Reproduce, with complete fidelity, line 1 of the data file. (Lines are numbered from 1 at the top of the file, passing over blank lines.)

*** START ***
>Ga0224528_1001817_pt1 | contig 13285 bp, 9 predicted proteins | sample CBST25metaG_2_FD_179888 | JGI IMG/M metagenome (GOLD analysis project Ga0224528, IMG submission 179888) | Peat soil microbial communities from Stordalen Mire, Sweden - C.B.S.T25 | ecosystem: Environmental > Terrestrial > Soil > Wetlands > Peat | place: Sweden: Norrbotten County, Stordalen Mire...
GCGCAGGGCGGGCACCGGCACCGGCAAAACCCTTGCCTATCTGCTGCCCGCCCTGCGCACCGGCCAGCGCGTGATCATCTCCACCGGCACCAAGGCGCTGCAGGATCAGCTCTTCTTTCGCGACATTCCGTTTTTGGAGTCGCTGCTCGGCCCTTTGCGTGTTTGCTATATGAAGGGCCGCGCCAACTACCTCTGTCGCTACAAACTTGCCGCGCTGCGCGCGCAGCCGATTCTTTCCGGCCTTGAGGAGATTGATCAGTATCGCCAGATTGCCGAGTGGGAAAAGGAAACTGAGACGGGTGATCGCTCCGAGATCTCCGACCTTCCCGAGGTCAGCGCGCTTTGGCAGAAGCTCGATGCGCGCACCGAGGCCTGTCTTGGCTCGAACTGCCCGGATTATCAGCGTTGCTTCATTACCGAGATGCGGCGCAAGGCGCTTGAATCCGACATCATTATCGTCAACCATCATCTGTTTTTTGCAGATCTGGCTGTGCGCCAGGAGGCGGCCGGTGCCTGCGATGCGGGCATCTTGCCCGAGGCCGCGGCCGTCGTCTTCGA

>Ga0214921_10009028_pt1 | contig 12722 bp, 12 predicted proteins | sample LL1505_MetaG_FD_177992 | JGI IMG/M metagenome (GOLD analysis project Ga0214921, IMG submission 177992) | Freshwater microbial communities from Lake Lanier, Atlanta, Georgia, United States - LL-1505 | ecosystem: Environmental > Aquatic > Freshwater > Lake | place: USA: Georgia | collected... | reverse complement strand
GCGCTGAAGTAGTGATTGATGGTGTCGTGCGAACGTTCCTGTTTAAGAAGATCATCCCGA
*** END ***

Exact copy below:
>Ga0224528_1001817_pt1 | contig 13285 bp, 9 predicted proteins | sample CBST25metaG_2_FD_179888 | JGI IMG/M metagenome (GOLD analysis project Ga0224528, IMG submission 179888) | Peat soil microbial communities from Stordalen Mire, Sweden - C.B.S.T25 | ecosystem: Environmental > Terrestrial > Soil > Wetlands > Peat | place: Sweden: Norrbotten County, Stordalen Mire...